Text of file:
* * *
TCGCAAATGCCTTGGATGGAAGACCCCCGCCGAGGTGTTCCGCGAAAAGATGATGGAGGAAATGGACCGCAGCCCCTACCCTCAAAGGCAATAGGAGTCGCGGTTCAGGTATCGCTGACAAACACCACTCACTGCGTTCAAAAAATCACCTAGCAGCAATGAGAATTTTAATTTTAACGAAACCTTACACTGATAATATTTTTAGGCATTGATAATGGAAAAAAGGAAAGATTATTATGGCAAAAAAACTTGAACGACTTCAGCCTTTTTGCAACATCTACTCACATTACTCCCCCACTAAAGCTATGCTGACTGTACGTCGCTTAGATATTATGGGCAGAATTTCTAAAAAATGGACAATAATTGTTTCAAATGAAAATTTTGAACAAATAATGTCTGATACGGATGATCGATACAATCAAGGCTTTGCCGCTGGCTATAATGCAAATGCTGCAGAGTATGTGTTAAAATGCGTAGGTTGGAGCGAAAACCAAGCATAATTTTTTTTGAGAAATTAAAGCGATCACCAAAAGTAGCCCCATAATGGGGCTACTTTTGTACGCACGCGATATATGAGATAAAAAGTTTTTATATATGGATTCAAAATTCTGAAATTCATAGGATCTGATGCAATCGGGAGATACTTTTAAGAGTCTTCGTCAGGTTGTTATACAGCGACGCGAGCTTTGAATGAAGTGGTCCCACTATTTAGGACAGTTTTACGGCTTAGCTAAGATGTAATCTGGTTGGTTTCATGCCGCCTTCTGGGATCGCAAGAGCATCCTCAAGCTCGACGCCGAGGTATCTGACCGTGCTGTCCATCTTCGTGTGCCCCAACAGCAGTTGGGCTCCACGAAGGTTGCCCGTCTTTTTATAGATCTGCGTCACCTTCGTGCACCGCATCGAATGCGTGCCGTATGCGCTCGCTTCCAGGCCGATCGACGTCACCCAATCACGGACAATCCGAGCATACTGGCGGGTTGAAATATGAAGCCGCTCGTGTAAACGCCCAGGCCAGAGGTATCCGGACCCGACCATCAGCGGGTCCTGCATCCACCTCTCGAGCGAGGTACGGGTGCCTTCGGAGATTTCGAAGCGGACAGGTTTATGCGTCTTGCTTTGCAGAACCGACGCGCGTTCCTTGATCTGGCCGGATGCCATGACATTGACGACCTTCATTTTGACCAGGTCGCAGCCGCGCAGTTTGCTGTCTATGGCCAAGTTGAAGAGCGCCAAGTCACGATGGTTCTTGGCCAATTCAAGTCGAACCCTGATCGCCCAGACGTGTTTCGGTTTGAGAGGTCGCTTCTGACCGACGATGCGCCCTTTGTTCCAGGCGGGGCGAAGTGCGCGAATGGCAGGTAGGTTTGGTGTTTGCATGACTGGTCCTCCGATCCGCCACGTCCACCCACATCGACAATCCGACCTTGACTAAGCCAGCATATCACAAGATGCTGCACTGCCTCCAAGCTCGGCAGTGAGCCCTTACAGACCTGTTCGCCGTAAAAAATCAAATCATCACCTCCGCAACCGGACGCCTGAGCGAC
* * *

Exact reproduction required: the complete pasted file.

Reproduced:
TCGCAAATGCCTTGGATGGAAGACCCCCGCCGAGGTGTTCCGCGAAAAGATGATGGAGGAAATGGACCGCAGCCCCTACCCTCAAAGGCAATAGGAGTCGCGGTTCAGGTATCGCTGACAAACACCACTCACTGCGTTCAAAAAATCACCTAGCAGCAATGAGAATTTTAATTTTAACGAAACCTTACACTGATAATATTTTTAGGCATTGATAATGGAAAAAAGGAAAGATTATTATGGCAAAAAAACTTGAACGACTTCAGCCTTTTTGCAACATCTACTCACATTACTCCCCCACTAAAGCTATGCTGACTGTACGTCGCTTAGATATTATGGGCAGAATTTCTAAAAAATGGACAATAATTGTTTCAAATGAAAATTTTGAACAAATAATGTCTGATACGGATGATCGATACAATCAAGGCTTTGCCGCTGGCTATAATGCAAATGCTGCAGAGTATGTGTTAAAATGCGTAGGTTGGAGCGAAAACCAAGCATAATTTTTTTTGAGAAATTAAAGCGATCACCAAAAGTAGCCCCATAATGGGGCTACTTTTGTACGCACGCGATATATGAGATAAAAAGTTTTTATATATGGATTCAAAATTCTGAAATTCATAGGATCTGATGCAATCGGGAGATACTTTTAAGAGTCTTCGTCAGGTTGTTATACAGCGACGCGAGCTTTGAATGAAGTGGTCCCACTATTTAGGACAGTTTTACGGCTTAGCTAAGATGTAATCTGGTTGGTTTCATGCCGCCTTCTGGGATCGCAAGAGCATCCTCAAGCTCGACGCCGAGGTATCTGACCGTGCTGTCCATCTTCGTGTGCCCCAACAGCAGTTGGGCTCCACGAAGGTTGCCCGTCTTTTTATAGATCTGCGTCACCTTCGTGCACCGCATCGAATGCGTGCCGTATGCGCTCGCTTCCAGGCCGATCGACGTCACCCAATCACGGACAATCCGAGCATACTGGCGGGTTGAAATATGAAGCCGCTCGTGTAAACGCCCAGGCCAGAGGTATCCGGACCCGACCATCAGCGGGTCCTGCATCCACCTCTCGAGCGAGGTACGGGTGCCTTCGGAGATTTCGAAGCGGACAGGTTTATGCGTCTTGCTTTGCAGAACCGACGCGCGTTCCTTGATCTGGCCGGATGCCATGACATTGACGACCTTCATTTTGACCAGGTCGCAGCCGCGCAGTTTGCTGTCTATGGCCAAGTTGAAGAGCGCCAAGTCACGATGGTTCTTGGCCAATTCAAGTCGAACCCTGATCGCCCAGACGTGTTTCGGTTTGAGAGGTCGCTTCTGACCGACGATGCGCCCTTTGTTCCAGGCGGGGCGAAGTGCGCGAATGGCAGGTAGGTTTGGTGTTTGCATGACTGGTCCTCCGATCCGCCACGTCCACCCACATCGACAATCCGACCTTGACTAAGCCAGCATATCACAAGATGCTGCACTGCCTCCAAGCTCGGCAGTGAGCCCTTACAGACCTGTTCGCCGTAAAAAATCAAATCATCACCTCCGCAACCGGACGCCTGAGCGAC